Tuesday, 1 November 2016

Bay leaf and the relief of fatigue

Hello everyone on this spooky time of Halloween to which I have no strings to, apart from the last 10 years I've been living in England. Portugal is not so much about spooky celebrations, and the one season we have mildly resembling anything that has to do with this topic might be the February's Carnival. But even that is quite joyful and scares us only when we look at our poor girls dressed on sub-tropical shorts and bras, tripping under 13 Celsius (~ 55.4 Fahrenheit).

Anyway, the matter for today's post is of a different carving; the pumpkin I am to explore today regards a post-comment from a few weeks ago linking fatigue and bay leaf as a potential remedy. I got to be honest with you guys, back in my school days Plant Physiology and Plant Biotechnology were my least favorite subjects; thus, as a punishment the Gods have made the bay leaf post one of the most read of The Toxicologist Today's posts, ever! Thanks, I guess. If you browse through the comments section on the original bay leaf post you'll find links for several other replies that I wrote through time. Or you could just use the fetch the toxic search button and look for any topic I may have written about, you choose. 

The available literature on the capacity of bay leaves to help against fatigue is minimal and quite reduced to anecdotal contributions from different non-scientific blogs. Personally, I don't like that. I am more about proper published scientific information. What was I able to find in the meantime? Not much, but my research through the free available articles draws an indirect link between fatigue and the lacking of ascorbic acid (vitamin C):

- When in deficient levels in the human body it can lead to scurvy ( a disease characterised by incapacity to produce collagen, carnitine and neurotransmitters, thus affecting skin, bones, cartilage and even blood vessels.

- This vitamin C imbalance can determine the human body to be exposed to numerous problems (see image above) that potentially are responsible for bleeding, tiredness and bruising... just to name a few of the many reported.

- Bay leaf has a content of 46.5 mg per 100 g of plant [1]. When you consider the availability of ascorbic acid in so many other types of plants and animals (access here for table) made available at News Medical Life Sciences [2], one must assume that it is quite tough to understand the reasoning behind a person's decision to resort to bay leaf infusion for battling fatigue/tiredness. Maybe the easiness and pleasantness of preparing/tasting said infusion!!! Who knows? Nevertheless, ACEROLA with 1.6 g (ascorbic acid) / 100g or simply PARSLEY with 130 mg (ascorbic acid) / 100 g would do the trick.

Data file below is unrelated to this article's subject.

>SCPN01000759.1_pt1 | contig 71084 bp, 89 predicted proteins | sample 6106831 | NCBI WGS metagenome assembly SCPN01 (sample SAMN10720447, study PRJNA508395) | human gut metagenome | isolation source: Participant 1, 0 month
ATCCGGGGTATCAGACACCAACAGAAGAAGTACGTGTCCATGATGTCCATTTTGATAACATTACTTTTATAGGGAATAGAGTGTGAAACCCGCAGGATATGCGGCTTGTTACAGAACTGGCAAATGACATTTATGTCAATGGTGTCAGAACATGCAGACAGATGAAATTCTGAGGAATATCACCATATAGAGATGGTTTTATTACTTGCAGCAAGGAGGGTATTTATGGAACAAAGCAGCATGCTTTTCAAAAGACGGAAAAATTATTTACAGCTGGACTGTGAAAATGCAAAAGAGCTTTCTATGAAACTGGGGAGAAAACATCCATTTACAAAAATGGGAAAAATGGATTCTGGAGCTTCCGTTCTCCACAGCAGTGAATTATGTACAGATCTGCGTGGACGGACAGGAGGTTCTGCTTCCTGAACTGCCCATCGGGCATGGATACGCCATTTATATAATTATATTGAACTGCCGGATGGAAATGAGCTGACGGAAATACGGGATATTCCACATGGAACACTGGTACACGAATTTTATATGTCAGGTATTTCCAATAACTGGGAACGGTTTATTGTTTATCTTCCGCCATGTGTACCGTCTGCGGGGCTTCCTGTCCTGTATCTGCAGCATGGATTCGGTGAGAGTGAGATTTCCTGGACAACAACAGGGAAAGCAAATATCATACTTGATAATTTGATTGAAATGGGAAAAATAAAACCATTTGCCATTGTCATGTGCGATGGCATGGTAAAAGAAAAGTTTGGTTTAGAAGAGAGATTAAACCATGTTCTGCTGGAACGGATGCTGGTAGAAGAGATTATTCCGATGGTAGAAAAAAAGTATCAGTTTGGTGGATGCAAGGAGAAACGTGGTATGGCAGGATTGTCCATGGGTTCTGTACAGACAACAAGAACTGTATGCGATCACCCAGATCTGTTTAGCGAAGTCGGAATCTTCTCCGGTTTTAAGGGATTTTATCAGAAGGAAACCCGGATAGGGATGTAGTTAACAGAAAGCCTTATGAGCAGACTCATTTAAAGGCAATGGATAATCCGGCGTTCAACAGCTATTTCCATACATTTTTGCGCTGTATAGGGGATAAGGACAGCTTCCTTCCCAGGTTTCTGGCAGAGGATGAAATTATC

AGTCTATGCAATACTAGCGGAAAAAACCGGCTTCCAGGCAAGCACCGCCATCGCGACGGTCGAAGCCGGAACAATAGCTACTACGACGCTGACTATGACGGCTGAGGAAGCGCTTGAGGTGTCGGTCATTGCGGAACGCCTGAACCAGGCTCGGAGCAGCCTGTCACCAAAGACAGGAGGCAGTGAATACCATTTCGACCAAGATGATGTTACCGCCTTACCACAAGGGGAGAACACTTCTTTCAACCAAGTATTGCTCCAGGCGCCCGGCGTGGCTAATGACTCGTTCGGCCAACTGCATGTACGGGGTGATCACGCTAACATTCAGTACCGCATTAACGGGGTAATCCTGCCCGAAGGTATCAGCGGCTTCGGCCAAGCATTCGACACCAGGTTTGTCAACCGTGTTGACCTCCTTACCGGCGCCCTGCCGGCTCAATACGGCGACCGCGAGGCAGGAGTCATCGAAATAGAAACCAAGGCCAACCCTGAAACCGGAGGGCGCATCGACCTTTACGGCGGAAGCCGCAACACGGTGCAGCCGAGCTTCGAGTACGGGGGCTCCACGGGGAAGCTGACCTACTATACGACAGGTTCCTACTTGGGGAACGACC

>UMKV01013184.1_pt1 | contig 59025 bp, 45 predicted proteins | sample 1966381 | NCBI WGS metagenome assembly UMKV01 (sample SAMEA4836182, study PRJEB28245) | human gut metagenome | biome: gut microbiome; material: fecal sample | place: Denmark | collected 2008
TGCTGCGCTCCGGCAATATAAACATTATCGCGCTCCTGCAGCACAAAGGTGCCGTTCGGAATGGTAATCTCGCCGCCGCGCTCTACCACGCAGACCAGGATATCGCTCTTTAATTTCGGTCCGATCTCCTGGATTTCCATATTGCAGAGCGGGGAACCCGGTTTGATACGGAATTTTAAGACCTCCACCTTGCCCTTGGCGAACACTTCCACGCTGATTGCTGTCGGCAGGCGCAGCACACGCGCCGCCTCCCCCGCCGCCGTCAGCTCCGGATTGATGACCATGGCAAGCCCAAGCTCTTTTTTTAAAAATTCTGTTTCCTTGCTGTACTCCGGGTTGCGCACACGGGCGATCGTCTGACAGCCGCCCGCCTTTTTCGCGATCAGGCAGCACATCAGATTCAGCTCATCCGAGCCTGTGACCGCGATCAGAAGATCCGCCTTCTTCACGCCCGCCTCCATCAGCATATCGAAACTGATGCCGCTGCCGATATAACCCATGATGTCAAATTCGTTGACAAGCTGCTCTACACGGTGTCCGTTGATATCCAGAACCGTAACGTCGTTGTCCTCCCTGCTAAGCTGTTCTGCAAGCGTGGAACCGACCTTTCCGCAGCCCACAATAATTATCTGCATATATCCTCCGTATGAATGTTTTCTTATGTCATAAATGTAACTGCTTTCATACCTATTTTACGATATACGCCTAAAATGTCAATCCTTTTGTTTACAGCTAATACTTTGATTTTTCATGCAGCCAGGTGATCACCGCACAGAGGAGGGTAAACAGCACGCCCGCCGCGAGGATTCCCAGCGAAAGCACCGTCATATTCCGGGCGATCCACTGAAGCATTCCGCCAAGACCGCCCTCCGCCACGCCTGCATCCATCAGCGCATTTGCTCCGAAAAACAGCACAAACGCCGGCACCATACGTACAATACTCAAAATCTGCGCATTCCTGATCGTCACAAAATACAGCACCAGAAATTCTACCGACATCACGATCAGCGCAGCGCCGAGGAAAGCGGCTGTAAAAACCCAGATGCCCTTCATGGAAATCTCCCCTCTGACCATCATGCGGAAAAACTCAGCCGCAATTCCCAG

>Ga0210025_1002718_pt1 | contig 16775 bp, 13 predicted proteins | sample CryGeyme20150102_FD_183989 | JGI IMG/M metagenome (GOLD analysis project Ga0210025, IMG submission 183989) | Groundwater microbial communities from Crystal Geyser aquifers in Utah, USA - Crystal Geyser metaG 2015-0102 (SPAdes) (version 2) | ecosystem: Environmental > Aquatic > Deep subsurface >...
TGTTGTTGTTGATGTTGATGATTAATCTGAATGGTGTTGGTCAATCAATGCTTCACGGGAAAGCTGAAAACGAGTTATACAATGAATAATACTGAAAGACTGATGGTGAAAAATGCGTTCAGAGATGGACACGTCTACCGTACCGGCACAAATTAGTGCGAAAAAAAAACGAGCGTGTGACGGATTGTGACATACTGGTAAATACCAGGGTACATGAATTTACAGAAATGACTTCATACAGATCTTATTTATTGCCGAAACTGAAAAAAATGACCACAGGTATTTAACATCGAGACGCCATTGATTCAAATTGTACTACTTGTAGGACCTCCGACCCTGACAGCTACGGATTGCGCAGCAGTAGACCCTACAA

In addition it is referred by Elalfi et al (2016) [3] that essential oils extracted from medicinal plants (e.g. bay leaf) have the potential to exhibit anti-tyrosinase activities. Tyrosinase is, among several other things, related to fatigue if the individual is deficient in Copper (Cu2+) as it will affect blood formation. An individual affected in his/her blood formation process will most likely be subjected to tiredness and fatigue. In this sense, bay leaf can help replenish some levels of Copper since its Cu2+ content is of 0.416 mg per 100 g. Considering that an adult man/woman requires a recommended daily dosage of 0.9 mg per day, one can assume that a bay leaf infusion can to a certain extent help partly provide with the needed levels of Copper. However, it is not only important to obtain the necessary ions from different food sources but also to bear in mind potential risks associated to the intake of large amounts of a bay leaf infusion. 

Equilibrium is always the word. I guess in this case, we can say YES - a bay leaf infusion can potentially help with tiredness to a certain extent; as an aid and as part of a strategy, but not as a remedy. Moreover, an important thing to always keep in mind is the origin of such tiredness and fatigue. The understanding of the underlying symptoms are crucial for a proper diagnosis, and a medical doctor is the one to perform such scrutiny when fatigue happens to be far from being just a causality of daily tasks and impact mildly on the day-to-day life.

[1] Bay leaf, Laurus nobilis - nutritional value per 100 g, USDA National Nutrient Database.

[2] Sources of vitamin C, News Medical Life Sciences, [http://www.news-medical.net/health/Sources-of-Vitamin-C.aspx], last visited on the 1st of November 2016, last upadte unknown.

[3] Elalfi, Z. A., Fakim, A. G., Mahomoodally, M. F. (2016). "Kynetic studies of tyrosinase inhibtory activity of 19 essential oils extracted from endemicand exotic medicinal plants". South African Journal of Botany, 103, pp. 89-94.

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